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Studies of Substance Abuse with Interventions for the Youth of Native American Indian Community #16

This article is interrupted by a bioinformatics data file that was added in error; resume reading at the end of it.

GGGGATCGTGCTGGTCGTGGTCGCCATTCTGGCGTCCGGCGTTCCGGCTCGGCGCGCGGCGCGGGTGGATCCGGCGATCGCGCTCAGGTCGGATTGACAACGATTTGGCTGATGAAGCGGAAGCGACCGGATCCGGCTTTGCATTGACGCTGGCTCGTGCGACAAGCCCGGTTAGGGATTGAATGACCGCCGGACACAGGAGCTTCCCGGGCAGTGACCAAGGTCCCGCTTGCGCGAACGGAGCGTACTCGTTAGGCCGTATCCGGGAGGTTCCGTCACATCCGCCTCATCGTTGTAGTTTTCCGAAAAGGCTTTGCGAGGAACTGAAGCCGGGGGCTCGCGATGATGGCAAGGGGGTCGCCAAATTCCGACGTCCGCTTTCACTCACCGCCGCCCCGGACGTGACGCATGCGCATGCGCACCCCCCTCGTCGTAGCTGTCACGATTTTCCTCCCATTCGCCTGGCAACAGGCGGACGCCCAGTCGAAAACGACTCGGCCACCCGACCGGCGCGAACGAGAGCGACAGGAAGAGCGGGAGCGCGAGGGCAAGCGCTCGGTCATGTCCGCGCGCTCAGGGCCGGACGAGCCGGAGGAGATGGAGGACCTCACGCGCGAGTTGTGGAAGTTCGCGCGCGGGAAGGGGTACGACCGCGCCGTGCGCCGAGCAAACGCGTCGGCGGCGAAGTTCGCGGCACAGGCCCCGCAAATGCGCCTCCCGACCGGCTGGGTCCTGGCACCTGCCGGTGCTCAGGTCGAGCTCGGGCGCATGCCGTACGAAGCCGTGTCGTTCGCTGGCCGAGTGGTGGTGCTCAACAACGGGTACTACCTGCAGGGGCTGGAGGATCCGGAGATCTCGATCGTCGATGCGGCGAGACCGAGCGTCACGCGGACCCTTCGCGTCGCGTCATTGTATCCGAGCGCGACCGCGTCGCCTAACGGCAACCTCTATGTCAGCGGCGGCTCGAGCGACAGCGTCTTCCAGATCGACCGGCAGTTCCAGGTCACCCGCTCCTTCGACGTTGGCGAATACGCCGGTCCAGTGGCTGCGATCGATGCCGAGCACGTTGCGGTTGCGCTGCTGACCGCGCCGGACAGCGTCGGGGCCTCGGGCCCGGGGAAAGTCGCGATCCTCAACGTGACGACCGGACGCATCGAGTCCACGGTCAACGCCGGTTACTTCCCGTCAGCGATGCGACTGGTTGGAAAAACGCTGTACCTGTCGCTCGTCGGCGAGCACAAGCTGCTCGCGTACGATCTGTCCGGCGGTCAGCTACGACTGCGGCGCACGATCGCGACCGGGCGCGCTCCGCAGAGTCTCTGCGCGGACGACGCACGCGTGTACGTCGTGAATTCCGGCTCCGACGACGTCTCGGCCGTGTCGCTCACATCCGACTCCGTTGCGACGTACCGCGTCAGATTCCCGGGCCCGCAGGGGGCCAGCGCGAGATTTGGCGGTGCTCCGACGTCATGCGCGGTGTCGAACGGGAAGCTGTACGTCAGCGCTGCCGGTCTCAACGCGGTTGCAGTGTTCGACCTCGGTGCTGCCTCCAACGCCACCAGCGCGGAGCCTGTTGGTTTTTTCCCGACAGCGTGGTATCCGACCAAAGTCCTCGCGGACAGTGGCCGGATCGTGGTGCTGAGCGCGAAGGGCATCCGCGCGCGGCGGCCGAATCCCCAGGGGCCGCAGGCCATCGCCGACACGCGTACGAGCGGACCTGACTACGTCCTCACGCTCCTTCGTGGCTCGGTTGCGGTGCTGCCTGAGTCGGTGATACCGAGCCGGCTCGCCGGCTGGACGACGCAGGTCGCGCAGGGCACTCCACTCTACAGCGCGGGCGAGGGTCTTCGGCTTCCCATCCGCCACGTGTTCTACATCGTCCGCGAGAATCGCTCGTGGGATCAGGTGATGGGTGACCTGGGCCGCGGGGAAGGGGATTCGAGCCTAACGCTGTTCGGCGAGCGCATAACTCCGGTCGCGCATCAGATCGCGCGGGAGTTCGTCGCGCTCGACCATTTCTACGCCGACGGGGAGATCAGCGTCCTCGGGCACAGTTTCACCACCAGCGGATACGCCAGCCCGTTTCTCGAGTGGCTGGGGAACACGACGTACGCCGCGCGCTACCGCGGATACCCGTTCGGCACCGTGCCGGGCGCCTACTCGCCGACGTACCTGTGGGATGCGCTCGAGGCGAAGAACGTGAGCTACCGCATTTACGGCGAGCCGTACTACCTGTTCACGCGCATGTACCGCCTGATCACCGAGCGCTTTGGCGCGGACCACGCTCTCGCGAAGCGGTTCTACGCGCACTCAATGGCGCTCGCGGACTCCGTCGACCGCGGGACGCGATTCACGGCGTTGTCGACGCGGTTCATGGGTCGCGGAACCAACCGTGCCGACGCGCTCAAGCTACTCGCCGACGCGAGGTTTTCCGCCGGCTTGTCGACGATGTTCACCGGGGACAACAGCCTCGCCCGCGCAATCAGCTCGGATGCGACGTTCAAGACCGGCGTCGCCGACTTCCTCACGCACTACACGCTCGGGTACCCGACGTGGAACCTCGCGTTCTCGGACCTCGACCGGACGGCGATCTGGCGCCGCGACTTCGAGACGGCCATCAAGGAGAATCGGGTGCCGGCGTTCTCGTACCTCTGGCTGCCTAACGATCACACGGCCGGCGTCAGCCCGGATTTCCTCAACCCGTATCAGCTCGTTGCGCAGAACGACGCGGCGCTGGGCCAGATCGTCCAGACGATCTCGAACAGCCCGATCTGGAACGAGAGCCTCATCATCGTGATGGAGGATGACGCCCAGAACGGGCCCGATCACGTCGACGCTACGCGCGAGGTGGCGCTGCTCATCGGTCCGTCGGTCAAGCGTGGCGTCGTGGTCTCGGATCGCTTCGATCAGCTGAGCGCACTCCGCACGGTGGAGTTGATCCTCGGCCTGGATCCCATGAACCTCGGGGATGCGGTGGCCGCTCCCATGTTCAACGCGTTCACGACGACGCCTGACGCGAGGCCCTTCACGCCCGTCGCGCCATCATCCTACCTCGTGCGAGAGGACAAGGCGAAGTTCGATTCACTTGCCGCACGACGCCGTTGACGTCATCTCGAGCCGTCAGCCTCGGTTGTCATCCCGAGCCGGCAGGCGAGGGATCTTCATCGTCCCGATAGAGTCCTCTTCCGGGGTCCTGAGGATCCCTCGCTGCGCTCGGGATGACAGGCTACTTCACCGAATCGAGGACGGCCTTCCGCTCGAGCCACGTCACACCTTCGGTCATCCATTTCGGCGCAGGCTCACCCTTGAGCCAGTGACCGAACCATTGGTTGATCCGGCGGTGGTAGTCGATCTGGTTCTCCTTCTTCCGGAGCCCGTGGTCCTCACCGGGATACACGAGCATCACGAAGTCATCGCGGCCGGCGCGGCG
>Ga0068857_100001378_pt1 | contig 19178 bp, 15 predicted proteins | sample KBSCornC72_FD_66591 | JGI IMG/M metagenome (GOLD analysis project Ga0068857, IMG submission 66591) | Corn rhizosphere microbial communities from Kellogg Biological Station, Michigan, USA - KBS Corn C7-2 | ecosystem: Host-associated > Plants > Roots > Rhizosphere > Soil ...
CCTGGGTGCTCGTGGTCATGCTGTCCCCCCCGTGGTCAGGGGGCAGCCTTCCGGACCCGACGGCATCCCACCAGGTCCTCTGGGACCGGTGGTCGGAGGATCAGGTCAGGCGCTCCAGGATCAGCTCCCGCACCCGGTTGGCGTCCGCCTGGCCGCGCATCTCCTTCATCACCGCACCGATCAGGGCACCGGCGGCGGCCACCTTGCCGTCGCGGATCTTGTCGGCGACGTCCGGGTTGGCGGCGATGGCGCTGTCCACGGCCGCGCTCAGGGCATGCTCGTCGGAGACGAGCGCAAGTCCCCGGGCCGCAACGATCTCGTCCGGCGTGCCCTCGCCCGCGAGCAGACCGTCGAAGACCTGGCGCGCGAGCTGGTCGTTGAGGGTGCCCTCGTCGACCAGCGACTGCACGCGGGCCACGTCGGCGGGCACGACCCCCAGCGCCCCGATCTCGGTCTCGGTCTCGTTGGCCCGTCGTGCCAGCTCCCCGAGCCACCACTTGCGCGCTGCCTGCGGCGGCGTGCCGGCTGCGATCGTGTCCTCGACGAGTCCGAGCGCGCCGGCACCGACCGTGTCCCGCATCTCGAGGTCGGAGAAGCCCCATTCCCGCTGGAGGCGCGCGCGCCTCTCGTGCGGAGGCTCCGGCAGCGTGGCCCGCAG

Community empowerment is one approach that is community based in its theoretical underpinnings and has been used to develop substance abuse prevention for Native American youth (Petoskey et al., 1998; Rowe, 1997). Generally, this method utilizes multiple strategies to increase knowledge about drugs and alcohol throughout a community and to change community norms regarding use. Often the initial step in the community empowerment approach is the development of a core group composed of community members who serve as leaders, role models, and decision makers regarding the implementation of prevention strategies. Petoskey et al. (1998) described the Parent, School and Community Partnership Program, a project that aimed to reduce alcohol, tobacco, and other drug (ATOD) use among Native American youth living on or near three reservations in northern Wisconsin and Minnesota. A major component of this program was the Red Cliff Wellness School Curriculum, a culturally focused, skills based substance abuse curriculum that was designed to be implemented by classroom teachers in Grades 4 through 12. In addition, the project involved the following: (a) the training of a small group of community members to be leaders and facilitators regarding community health, (b) a community curriculum offered to all members and designed to increase community involvement and problem solving around ATOD issues, and (c) teacher training in the implementation of the school-based curriculum. Outcome variables such as past-month substance use; attitudes toward use and perceptions of harmfulness; and attitudes toward school, academic achievement, absenteeism, and cultural involvement were assessed prior to curriculum implementation, at the end of the program year, and at 1-year follow-up. Comparison data were provided by similar schools that had agreed to collect data during Years 1 and 2 in order to receive the curriculum in Year 3. Although past-month alcohol use increased for both groups at follow-up, the authors reported a significant two-way interaction of site and time, indicating some slowing in the rise in alcohol use for participants in the intervention group. At all three data collection points, students who received the intervention reported lower levels of past-month marijuana use. Past-month cigarette use increased for both groups over time; however, this outcome was not a specific target of the intervention. Although there were no significant differences in likelihood to accept alcohol from friends between groups, students from the intervention group were less likely to accept marijuana at 1-year follow-up. Interestingly, these authors also found that increased frequency of attendance at powwows was associated with increased use of substances. Cultural affiliation has often been perceived as a protective factor, yet this study found a sex difference in the relationship between Indian identity and substance use: